Microfluidics and Nanofluidics

, Volume 11, Issue 3, pp 255–267 | Cite as

Semi-analytical solutions for electroosmotic flows with interfacial slip in microchannels of complex cross-sectional shapes

Research Paper


In this article, we investigate the implications of electroosmosis with interfacial slip on electrohydrodynamic transport in microchannels having complex (yet symmetric) cross-sectional shapes, by employing a generic semi-analytical approach. We also devise an approximate technique of flow rate prediction under these conditions, using a combined consideration of electroosmotic slip (under thin electrical double layer limits) and Navier slip conditions (originating out of confinement-induced hydrophobic interactions) at the fluid–solid interface. We further assess the effectiveness of the approximate solutions in perspective of the exact solutions, as a parametric function of the relative thickness of the electrical double layer with respect to the channel hydraulic diameter. We illustrate the underlying consequences through examples of elliptic, polygonal, point star-shaped, and annular microchannel cross sections.

List of symbols


Area of the channel cross section (m2)


Slip length (m)


Hydraulic diameter of the channel (m)


Electric field (V m−1)


Charge of a proton (C)


Eccentricity of ellipse


Channel boundary


Modified 1st kind Bessel functions of order m


Non-dimensional EDL thickness


Modified 2nd kind Bessel functions of order m


Boltzmann constant (J K−1)


Normal distance from the surface (m)


Bulk ionic concentration (m−3)


Concentration of cations (m−3)


Concentration of anions (m−3)


Volume flow rate in actual situation


Volume flow rate in approximate situation


Absolute temperature (K)


Helmholtz–Smoluchowski velocity (m s−1)


Velocity in actual situation (m s−1)


Velocity in approximate situation (m s−1)



Greek symbols


Fluid density (kg m−3)


Dynamic viscosity (kg m−1 s−1)


Ionic charge density (C m−3)


Permittivity of the medium (C V−1 m−1)


EDL potential (V)


Zeta potential (V)


Reciprocal of EDL thickness (m−1)


Eigen value


Angle of symmetry (rad.)


  1. Bonaccurso E, Butt HJ, Craig VSJ (2003) Surface roughness and hydrodynamic boundary slip of a Newtonian fluid in a completely wetting system. Phys Rev Lett 90:144501CrossRefGoogle Scholar
  2. Bruin GJM (2000) Recent developments in electrokinetically driven analysis on micro-fabricated devices. Electrophoresis 21:3931–3951CrossRefGoogle Scholar
  3. Bruus H (2008) Theoretical microfluidics. Oxford University Press, OxfordGoogle Scholar
  4. Chakraborty S (2008) Generalization of interfacial electrohydrodynamics in the presence of hydrophobic interactions in narrow fluidic confinements. Phys Rev Lett 100:097801CrossRefGoogle Scholar
  5. Dolnik V, Hutterer KM (2001) Capillary electrophoresis of proteins 1999–2001. Electrophoresis 22:4163–4178CrossRefGoogle Scholar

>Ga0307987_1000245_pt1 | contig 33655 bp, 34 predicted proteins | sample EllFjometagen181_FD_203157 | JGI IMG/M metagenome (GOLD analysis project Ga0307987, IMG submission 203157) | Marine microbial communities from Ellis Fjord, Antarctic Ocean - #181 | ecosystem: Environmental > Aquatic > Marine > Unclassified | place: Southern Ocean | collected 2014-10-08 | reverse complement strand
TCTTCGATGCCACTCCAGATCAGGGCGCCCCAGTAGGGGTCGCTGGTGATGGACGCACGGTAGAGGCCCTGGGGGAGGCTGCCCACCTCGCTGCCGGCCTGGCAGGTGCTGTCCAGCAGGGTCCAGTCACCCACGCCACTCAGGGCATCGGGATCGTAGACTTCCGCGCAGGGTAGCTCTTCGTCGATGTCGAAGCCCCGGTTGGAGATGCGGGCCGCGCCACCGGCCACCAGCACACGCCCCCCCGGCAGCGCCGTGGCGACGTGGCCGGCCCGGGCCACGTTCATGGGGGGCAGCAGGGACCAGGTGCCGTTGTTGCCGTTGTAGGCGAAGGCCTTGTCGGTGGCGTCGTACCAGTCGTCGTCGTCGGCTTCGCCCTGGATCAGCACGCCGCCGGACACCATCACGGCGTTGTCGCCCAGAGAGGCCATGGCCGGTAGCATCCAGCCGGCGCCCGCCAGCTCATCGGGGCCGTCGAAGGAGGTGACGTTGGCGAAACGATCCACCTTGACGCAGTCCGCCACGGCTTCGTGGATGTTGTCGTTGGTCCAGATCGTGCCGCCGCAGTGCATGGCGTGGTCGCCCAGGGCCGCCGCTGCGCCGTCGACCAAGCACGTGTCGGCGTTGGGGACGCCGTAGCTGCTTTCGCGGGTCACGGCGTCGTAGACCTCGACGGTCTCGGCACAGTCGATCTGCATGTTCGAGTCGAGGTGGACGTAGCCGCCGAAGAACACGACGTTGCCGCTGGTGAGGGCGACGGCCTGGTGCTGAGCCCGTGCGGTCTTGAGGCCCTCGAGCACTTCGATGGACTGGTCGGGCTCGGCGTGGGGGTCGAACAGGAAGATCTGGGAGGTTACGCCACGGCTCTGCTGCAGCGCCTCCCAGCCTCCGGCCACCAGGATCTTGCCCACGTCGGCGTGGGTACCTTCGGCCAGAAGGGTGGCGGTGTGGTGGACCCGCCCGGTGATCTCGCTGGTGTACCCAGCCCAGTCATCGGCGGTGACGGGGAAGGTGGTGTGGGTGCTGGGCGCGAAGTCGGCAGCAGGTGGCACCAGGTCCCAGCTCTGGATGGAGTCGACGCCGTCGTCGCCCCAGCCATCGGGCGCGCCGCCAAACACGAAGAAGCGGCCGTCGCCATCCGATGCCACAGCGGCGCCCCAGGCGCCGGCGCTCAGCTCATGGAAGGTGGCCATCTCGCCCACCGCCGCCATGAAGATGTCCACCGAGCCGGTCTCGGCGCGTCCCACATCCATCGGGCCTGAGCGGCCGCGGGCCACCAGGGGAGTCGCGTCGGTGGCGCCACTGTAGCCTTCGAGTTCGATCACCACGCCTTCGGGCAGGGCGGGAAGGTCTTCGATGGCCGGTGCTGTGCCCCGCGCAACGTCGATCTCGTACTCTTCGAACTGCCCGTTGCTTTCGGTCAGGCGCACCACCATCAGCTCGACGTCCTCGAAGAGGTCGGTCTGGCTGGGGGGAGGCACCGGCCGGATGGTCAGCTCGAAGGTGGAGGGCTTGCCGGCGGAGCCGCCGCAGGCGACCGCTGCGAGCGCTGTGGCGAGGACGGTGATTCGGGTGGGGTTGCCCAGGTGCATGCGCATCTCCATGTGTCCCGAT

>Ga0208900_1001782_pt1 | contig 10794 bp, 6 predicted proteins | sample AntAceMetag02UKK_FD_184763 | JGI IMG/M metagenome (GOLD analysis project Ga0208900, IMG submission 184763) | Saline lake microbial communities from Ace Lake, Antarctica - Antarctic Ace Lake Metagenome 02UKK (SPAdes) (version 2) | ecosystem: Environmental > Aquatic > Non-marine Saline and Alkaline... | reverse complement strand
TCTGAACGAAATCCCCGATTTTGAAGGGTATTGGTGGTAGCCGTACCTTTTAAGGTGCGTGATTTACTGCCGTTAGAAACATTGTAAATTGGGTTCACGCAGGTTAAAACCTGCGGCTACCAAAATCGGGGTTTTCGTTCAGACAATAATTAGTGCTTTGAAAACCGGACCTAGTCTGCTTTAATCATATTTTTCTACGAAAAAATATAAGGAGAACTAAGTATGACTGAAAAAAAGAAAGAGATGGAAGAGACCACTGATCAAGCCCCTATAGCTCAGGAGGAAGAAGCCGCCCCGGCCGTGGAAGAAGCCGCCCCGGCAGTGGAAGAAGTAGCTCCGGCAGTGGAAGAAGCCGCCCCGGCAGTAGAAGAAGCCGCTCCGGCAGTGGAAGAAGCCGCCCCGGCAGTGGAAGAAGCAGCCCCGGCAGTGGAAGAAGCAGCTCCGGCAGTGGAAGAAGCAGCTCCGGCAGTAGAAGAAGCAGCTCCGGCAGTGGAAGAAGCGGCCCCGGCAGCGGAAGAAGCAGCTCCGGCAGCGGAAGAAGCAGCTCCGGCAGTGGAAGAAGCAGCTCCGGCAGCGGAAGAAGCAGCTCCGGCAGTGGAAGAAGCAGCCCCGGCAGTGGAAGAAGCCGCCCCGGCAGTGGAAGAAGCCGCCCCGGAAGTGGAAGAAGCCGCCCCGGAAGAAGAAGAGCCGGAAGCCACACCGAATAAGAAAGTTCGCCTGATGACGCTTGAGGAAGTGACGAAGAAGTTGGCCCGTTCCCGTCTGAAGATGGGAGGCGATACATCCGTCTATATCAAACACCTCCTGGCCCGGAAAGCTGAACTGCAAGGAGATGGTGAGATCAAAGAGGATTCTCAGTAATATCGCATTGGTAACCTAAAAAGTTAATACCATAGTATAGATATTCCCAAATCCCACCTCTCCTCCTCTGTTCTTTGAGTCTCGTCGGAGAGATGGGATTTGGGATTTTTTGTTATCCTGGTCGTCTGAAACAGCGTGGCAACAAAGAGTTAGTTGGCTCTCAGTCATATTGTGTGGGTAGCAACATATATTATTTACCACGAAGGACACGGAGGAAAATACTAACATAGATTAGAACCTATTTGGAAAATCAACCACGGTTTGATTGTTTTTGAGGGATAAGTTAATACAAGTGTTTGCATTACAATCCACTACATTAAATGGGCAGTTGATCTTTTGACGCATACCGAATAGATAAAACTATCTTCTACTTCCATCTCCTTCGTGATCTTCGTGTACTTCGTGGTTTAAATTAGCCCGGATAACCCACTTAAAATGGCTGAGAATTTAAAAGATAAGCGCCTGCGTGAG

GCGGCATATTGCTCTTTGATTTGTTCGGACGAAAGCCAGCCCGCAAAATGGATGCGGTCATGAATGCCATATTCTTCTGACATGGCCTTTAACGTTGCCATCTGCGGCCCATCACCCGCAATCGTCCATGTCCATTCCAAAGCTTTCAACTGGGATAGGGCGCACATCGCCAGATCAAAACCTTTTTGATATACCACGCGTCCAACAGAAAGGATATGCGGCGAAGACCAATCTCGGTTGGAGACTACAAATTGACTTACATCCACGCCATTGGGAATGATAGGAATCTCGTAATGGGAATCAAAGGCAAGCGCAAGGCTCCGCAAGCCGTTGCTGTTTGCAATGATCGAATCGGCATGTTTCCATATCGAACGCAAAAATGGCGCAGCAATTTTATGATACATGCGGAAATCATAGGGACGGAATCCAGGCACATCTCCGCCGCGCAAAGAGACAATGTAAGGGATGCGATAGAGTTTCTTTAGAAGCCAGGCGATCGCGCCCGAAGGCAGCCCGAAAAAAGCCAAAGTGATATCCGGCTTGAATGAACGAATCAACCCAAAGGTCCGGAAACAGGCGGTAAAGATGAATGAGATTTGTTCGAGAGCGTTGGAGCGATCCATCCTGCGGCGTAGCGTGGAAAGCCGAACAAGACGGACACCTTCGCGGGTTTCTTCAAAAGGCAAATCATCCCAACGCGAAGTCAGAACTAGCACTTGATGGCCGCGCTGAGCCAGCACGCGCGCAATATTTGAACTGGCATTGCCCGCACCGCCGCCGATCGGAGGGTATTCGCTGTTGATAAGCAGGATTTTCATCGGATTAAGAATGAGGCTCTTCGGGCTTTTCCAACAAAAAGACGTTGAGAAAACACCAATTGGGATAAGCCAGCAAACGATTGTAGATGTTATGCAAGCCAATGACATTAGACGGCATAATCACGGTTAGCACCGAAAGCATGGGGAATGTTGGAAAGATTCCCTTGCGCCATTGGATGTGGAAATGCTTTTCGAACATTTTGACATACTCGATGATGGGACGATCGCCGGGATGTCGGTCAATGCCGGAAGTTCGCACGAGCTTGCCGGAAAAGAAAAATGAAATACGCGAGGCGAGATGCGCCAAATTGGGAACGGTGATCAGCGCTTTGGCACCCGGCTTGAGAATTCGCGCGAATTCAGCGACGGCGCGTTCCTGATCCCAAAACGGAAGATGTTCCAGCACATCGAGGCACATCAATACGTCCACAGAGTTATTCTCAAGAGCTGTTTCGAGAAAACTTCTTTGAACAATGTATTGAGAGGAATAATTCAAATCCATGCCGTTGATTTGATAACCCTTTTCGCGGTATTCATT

6. Duan Z, Muzychka YS (2007) Slip flow in elliptic microchannels. Int J Therm Sci 46:1104–1111CrossRefGoogle Scholar
  7. Figeys D, Pinto D (2001) Proteomics on a chip: promising developments. Electrophoresis 22:208–216CrossRefGoogle Scholar
  8. Galea TM, Attard P (2004) Molecular dynamics study of the effect of atomic roughness on the slip length at the fluid–solid boundary during shear flow. Langmuir 20:3477CrossRefGoogle Scholar
  9. Hunter RJ (2000) Foundations of colloid science, 2nd edn. Oxford University Press, OxfordGoogle Scholar
  10. Joly L, Ybert C, Trizac E, Bocquet L (2004) Hydrodynamics within the electric double layer on slipping surfaces. Phys Rev Lett 93:257805CrossRefGoogle Scholar
  11. Landers JP (2003) Molecular diagnostics on electrophoretic microchips. Anal Chem 75:2919–2927CrossRefGoogle Scholar
  12. Li D (2004) Electrokinetics in microfluidics. Elsevier, AmsterdamGoogle Scholar
  13. Park HM, Kim TW (2009) Extension of the Helmholtz–Smoluchowski velocity to the hydrophobic microchannels with velocity slip. Lab Chip 9:291–296CrossRefGoogle Scholar
  14. Park HM, Lim JY (2009) Streaming potential for microchannels of arbitrary cross-sectional shapes for thin electric double layers. J Colloid Interface Sci 336:834–841CrossRefGoogle Scholar
  15. Reyes DR, Iossifidis D, Auroux PA, Manz A (2002) Micro total analysis systems. 1. Introduction, theory, and technology. Anal Chem 74:2623–2636CrossRefGoogle Scholar
  16. Shih FS (1967) Laminar flow in axisymmetric conduits by a rational approach. Can J Chem Eng 45:285–294CrossRefGoogle Scholar
  17. Stone HA, Kim S (2001) Microfluidics: basic issues, applications, and challenges. AIChE J 47:1250–1254CrossRefGoogle Scholar
  18. Tsao HK (2000) Electroosmotic flow through an annulus. J Colloid Interface Sci 225:247–250CrossRefGoogle Scholar
  19. Whitesides GM, Stroock AD (2001) Flexible methods for microfluidics. Phys Today 54:42–48CrossRefGoogle Scholar
  20. Yang J, Kwok DY (2002) A new method to determine zeta potential and slip coefficient simultaneously. J Phys Chem B106:12851–12855Google Scholar
  21. Yang J, Kwok DY (2003) Microfluid flow in circular microchannel with electrokinetic effects and Navier’s slip condition. Langmuir 19:1047–1053CrossRefGoogle Scholar
  22. Yang J, Kwok DY (2004) Analytical treatment of electrokinetic microfluidics in hydrophobic microchannels. Anal Chim Acta 507:39–53CrossRefGoogle Scholar
  23. Zhang Y, Wong TN, Yang C, Ooi KT (2005) Electroosmotic flow in irregular shape microchannels. Int J Eng Sci 43:1450–1463CrossRefGoogle Scholar
  24. Zhu Y, Granick S (2002) Limits of the hydrodynamic no-slip boundary condition. Phys Rev Lett 88:106102CrossRefGoogle Scholar

Copyright information

© Springer-Verlag 2011

Authors and Affiliations

  1. 1.Department of MathematicsIndian Institute of Technology, KharagpurKharagpurIndia
  2. 2.Department of Mechanical EngineeringIndian Institute of Technology, KharagpurKharagpurIndia

Personalised recommendations